The early January storms in Southern California brought not only rain and wind, but also a rare tornado warning for Los Angeles and San Diego (which would have likely rained fish tacos!). While the warnings didn’t pan out, meteorologists agree that 2016 will bring an increased chance of storms of many types across the entire country.
Thanks to El Niño, emergency management professionals across the country are gearing up for what may be a banner year for weather. In fact, citing a worrying El Niño storm pattern this winter that could rival flooding in 1997 and 1998, the Federal Emergency Management Agency (FEMA) has prepared a 66-page Severe El Niño Disaster Response Plan targeted to milder climates such as California and other western states. I would read the whole thing, but it’s hard for me to turn the pages since I don’t have opposable thumbs.
What exactly is El Niño? As the official mascot for RJWestmore, leaders in disaster preparedness training, I need to know such things! Technically, it is the warm phase of the El Niño Southern Oscillation (commonly called ENSO). In simple terms, bands of warmer ocean water develop near the equator. This abnormally warm ocean water then alters the atmospheric conditions to produce unpredictable weather events. Here are some tips for handling several potential facets of El Niño weather and tips for preparing your building for severe weather. I also have some “Carolina style” BBQ tips if that is relevant? They always seem relevant to me.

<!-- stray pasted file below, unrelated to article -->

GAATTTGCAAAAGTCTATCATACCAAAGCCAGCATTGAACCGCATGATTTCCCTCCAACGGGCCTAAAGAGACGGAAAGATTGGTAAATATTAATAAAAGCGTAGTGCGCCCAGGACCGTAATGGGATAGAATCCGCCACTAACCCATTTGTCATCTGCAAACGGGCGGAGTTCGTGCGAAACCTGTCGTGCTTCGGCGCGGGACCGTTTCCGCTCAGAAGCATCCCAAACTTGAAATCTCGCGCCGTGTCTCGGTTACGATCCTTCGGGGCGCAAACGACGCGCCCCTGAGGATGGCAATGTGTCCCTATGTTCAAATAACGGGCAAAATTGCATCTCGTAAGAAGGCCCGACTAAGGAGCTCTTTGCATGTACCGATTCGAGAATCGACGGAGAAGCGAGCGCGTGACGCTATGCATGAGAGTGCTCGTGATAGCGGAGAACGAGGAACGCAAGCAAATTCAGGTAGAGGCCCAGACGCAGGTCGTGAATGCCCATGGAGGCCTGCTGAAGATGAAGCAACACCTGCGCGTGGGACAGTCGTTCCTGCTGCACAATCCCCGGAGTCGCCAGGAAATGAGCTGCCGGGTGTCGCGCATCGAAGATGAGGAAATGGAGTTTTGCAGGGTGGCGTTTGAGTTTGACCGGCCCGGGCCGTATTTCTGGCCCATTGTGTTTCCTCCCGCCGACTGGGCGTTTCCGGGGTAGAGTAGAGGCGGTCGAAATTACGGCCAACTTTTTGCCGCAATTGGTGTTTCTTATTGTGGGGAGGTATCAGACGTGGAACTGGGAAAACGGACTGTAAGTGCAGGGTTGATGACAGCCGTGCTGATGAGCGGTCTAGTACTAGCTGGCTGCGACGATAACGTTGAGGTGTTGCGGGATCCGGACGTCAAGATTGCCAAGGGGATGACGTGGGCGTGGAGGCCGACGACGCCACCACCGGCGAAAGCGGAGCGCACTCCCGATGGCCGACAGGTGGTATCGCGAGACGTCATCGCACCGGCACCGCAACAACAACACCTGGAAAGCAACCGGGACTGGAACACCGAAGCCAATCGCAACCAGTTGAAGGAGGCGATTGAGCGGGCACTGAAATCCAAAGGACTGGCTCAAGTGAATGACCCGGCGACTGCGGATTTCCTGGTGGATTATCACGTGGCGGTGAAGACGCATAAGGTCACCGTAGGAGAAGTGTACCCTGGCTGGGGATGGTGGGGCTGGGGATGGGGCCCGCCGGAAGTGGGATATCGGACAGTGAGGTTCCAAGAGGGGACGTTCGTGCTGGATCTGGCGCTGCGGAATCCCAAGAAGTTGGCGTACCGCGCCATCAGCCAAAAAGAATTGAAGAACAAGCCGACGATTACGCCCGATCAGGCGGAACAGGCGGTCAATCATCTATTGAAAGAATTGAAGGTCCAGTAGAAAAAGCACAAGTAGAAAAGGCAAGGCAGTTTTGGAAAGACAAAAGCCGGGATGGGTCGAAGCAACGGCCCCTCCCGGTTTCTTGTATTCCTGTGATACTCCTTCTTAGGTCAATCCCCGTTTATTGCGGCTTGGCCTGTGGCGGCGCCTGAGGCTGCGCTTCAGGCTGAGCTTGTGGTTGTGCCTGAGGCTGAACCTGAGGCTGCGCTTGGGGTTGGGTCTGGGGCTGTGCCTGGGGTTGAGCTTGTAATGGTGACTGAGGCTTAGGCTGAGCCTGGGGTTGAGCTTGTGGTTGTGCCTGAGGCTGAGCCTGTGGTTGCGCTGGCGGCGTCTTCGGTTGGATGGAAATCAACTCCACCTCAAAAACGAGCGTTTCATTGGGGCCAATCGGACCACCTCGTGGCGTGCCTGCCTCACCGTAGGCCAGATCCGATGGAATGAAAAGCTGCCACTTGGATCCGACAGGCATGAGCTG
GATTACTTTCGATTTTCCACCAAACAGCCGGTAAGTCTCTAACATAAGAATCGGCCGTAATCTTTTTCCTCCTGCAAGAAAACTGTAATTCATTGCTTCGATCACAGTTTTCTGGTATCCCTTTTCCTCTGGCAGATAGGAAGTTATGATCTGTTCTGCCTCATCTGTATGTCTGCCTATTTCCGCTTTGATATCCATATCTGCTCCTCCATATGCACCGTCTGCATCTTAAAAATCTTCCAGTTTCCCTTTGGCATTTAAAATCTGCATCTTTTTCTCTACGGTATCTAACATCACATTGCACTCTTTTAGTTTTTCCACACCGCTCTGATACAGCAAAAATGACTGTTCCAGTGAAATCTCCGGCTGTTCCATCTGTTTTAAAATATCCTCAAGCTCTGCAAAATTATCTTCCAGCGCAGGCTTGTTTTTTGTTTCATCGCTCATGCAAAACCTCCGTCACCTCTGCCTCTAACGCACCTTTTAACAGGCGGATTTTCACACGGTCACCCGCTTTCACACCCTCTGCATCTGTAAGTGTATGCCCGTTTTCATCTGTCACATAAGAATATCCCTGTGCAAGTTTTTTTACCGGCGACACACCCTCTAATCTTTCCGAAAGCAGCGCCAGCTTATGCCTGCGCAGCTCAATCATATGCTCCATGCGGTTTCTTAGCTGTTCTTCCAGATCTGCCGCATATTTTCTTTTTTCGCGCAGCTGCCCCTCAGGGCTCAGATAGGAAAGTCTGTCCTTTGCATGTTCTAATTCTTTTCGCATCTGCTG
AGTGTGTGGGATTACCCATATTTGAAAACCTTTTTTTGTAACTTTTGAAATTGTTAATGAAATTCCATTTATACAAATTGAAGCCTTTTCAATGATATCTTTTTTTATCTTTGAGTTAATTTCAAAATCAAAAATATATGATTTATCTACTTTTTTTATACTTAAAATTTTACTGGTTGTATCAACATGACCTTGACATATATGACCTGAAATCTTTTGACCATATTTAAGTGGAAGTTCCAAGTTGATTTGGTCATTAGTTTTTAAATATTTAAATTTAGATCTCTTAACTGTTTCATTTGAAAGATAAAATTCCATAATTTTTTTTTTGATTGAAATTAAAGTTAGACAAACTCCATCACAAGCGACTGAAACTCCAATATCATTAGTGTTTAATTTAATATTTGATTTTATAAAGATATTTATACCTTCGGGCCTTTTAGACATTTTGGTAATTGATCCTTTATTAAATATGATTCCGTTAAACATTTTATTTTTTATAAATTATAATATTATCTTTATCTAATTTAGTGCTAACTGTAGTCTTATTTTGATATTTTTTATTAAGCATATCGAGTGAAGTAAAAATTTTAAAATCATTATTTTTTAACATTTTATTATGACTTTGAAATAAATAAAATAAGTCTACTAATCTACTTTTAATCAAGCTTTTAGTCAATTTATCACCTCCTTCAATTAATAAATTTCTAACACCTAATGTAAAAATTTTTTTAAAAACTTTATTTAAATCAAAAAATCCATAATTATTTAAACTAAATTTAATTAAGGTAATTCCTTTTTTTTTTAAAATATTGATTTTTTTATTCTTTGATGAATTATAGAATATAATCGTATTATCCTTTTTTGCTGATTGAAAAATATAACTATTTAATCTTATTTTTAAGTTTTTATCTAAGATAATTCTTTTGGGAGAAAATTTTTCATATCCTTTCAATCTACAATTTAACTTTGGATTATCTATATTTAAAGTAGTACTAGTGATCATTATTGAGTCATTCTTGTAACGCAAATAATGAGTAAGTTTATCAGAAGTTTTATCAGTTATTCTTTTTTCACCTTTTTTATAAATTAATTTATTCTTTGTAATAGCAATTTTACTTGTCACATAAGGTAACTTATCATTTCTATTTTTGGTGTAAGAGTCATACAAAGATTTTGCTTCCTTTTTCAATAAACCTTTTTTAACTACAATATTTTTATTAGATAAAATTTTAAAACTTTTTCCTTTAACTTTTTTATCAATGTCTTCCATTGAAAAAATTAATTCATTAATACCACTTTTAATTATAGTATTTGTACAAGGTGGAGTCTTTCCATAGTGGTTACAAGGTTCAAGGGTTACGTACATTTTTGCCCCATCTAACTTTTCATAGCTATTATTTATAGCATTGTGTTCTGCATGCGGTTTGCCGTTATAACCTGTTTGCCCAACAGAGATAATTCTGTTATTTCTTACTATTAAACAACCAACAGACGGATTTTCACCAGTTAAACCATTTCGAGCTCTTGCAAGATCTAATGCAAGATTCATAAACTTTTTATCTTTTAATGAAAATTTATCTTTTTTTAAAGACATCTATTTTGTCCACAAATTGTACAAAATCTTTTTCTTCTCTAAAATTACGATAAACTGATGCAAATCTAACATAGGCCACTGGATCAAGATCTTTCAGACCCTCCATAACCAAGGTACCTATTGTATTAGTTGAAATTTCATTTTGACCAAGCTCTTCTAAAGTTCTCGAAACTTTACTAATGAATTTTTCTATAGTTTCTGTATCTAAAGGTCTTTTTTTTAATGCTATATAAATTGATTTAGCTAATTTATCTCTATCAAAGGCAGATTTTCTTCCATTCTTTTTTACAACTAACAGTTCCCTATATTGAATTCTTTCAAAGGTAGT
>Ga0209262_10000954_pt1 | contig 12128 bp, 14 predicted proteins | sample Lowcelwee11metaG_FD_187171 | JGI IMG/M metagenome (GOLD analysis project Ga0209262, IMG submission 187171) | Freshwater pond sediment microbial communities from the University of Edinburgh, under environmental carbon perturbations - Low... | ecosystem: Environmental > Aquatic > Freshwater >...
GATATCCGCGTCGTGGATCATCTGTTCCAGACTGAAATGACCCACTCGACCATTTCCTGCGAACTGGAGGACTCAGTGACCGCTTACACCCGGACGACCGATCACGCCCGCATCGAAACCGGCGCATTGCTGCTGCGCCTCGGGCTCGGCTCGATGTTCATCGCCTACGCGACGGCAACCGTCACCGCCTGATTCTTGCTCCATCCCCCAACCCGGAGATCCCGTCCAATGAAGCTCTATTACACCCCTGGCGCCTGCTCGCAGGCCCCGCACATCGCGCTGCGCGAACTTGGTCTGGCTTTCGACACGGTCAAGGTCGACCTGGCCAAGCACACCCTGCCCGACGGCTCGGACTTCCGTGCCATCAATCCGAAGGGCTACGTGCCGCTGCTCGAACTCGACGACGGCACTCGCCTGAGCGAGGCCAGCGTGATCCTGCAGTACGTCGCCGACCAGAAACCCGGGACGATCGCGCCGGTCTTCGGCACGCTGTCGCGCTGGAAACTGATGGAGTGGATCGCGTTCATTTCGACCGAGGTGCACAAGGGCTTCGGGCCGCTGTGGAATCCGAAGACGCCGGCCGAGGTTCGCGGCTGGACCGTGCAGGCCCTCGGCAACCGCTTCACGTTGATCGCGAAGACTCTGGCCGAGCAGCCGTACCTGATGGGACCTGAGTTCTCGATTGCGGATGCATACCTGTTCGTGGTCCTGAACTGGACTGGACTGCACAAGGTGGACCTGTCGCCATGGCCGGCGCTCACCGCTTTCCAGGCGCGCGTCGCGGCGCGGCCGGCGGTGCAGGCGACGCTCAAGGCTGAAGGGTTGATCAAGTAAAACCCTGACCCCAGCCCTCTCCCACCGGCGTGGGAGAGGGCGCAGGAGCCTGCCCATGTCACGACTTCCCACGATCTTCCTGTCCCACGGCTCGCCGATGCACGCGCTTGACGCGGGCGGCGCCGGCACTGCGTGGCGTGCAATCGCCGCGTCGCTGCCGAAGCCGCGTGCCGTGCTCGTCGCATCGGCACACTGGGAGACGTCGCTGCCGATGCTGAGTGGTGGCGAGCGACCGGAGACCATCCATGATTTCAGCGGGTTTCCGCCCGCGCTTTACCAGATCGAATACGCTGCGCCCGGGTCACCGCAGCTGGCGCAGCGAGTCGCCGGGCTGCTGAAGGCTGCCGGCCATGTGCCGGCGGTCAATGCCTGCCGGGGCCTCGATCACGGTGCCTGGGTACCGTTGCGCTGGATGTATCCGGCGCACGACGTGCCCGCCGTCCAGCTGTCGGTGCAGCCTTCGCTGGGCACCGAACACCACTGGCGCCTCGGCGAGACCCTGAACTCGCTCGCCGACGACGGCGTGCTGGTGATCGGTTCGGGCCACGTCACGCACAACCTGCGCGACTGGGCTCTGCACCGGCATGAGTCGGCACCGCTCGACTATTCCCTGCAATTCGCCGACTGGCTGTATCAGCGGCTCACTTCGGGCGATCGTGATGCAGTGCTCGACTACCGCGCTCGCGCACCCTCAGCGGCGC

Perform Storm Water Inspections of Your Properties
Conduct a property walk-through to spot water drainage problems that could be aggravated by El Niño storms. While on the walk-through:
- Check drainpipes and other piping used to channel rainwater. Be sure these are free of debris to potentially handle large quantities of water. I once backed up a drain at the firehouse. I’ll admit it was probably too much bacon grease. Review storm patterns and associated damage from previous years to identify potential problem areas.
- If your building has water pumps, ensure they remain in good working condition. Remove debris from strainers.